A task in hand: showing mercy to pending petitions

President-elect Pranab Mukherjee’s next five years in Rashtrapati Bhavan are likely to be more relaxed than the five decades he spent in public life. But there will be a set of 11 files seeking his instant attention once he assumes office.

These files are mercy petitions, including that of Parliament attack accused Afzal Guru, which have been recommended for rejection but not acted upon by outgoing President Pratibha Devisingh Patil.

As Mukherjee graduates from being a key decision-maker in the UPA government to occupying the President’s chair, he would also have to sign many pieces of legislation that he had originally contributed to — either in conceptualising or drafting.

These range from legislative proposals to tightening the narcotics control law, creating a lokpal to check corruption, the public procurement bill (which he helped draft), and the food security bill conceptualised by him.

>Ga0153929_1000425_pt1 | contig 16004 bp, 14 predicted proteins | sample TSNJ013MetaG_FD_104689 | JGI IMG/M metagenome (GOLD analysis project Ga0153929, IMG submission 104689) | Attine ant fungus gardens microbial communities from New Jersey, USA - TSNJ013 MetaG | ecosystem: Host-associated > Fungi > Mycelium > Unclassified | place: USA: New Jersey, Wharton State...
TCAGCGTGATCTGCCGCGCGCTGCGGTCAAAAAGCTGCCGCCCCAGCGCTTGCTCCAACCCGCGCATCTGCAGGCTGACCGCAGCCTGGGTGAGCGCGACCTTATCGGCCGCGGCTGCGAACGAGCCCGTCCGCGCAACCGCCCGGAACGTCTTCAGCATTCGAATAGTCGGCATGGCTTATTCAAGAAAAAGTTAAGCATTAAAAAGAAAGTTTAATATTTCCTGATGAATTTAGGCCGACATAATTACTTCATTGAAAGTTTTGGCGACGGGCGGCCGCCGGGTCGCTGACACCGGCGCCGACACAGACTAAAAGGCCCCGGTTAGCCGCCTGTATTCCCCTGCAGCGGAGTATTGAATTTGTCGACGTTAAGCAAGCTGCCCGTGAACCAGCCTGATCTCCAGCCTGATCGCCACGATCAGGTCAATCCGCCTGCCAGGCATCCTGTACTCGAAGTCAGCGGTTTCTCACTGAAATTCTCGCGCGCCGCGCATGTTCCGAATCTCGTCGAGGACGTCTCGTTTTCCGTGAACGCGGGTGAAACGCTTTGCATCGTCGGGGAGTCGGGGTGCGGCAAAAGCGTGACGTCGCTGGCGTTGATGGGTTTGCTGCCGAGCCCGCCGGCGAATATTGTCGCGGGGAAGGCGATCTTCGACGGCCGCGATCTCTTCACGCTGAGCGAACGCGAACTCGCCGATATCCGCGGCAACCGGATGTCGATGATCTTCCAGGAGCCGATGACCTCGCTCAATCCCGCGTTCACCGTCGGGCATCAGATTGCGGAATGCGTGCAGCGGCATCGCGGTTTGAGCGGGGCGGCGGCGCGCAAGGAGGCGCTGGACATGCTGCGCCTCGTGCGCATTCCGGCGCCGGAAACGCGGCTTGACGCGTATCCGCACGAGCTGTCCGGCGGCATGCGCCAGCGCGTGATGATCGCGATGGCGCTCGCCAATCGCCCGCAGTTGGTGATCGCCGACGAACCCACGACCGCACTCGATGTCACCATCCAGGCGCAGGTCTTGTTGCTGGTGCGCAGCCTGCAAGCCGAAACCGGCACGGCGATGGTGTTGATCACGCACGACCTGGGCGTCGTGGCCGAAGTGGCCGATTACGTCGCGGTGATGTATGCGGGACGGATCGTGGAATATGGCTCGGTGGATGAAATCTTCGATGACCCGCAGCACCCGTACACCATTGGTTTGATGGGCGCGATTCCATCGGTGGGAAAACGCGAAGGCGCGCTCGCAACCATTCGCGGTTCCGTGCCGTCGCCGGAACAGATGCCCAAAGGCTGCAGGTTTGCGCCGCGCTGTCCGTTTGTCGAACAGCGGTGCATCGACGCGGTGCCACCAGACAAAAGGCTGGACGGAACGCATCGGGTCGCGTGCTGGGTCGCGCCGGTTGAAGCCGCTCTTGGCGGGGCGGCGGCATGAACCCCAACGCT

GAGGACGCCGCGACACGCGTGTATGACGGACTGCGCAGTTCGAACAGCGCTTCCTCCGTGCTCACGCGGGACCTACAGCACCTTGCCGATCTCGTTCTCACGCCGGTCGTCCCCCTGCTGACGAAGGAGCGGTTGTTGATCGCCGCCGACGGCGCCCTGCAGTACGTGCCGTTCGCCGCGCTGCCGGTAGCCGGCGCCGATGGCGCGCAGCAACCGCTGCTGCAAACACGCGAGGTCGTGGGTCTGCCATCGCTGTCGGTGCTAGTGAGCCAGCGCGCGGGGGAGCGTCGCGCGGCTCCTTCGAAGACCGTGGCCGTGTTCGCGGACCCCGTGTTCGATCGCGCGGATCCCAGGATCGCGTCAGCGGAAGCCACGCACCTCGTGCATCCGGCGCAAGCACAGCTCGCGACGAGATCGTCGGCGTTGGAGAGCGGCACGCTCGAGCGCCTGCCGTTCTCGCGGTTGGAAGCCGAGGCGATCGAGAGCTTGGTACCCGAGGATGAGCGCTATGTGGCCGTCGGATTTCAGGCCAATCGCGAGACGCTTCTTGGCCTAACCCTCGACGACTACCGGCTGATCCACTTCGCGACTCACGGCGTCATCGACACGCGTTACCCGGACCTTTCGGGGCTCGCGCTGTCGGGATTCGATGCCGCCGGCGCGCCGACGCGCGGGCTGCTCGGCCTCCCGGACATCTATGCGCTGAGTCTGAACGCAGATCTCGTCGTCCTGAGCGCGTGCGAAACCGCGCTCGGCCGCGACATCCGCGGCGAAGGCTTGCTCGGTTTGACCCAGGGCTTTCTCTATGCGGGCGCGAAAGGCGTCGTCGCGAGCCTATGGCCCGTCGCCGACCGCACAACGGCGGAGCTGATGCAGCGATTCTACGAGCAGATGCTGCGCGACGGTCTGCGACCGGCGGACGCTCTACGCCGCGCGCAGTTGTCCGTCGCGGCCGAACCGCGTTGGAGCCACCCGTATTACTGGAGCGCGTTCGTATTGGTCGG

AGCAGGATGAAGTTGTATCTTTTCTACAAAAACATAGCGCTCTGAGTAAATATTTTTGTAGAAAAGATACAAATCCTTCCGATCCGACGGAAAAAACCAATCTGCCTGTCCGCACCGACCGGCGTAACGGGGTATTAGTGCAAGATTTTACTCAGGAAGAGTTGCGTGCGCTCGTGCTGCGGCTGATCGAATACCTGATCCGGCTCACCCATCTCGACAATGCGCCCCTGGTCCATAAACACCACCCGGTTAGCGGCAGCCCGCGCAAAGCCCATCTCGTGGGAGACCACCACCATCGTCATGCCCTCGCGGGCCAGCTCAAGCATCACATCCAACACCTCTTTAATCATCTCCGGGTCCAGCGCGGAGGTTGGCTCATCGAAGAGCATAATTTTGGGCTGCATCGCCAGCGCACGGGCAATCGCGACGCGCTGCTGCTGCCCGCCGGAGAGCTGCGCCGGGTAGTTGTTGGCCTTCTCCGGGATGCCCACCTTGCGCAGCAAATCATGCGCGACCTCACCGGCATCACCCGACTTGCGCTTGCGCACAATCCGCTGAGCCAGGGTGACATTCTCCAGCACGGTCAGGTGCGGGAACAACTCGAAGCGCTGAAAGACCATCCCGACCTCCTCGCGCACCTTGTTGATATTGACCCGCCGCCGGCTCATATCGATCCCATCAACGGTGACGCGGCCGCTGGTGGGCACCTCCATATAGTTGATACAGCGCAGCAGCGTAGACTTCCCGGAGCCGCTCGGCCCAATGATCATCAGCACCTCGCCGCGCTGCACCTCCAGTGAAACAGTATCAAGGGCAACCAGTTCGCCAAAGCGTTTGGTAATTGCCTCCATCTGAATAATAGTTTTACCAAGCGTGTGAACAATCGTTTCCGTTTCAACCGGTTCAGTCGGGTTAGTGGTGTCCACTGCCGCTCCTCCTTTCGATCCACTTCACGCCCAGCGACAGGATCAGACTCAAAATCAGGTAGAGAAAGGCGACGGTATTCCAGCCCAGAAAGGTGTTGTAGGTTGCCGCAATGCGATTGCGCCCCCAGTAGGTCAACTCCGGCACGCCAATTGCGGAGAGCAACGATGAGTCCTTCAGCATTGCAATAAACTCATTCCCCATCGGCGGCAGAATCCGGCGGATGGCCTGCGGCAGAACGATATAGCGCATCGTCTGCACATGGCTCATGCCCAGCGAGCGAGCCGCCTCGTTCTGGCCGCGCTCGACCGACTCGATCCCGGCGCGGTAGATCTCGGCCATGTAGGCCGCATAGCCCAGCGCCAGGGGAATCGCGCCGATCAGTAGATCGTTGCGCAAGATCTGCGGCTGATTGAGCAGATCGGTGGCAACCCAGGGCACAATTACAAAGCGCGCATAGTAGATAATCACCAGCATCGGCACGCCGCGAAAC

In dealing with mercy petitions, officials expect Mukherjee to reverse the practice of his three predecessors — KR Narayanan, APJ Abdul Kalam and Pratibha Devisingh Patil — of indefinitely putting away the files rejecting mercy petitions. As the finance minister, a government official said, Mukherjee did propose to introduce a mandatory death penalty for repeat offenders under the narcotics control law but agreed to reconsider due to objections on legal grounds.

Kalam only rejected rapist murderer Dhananjoy Chatterjee’s mercy plea, who was hanged in 2004.


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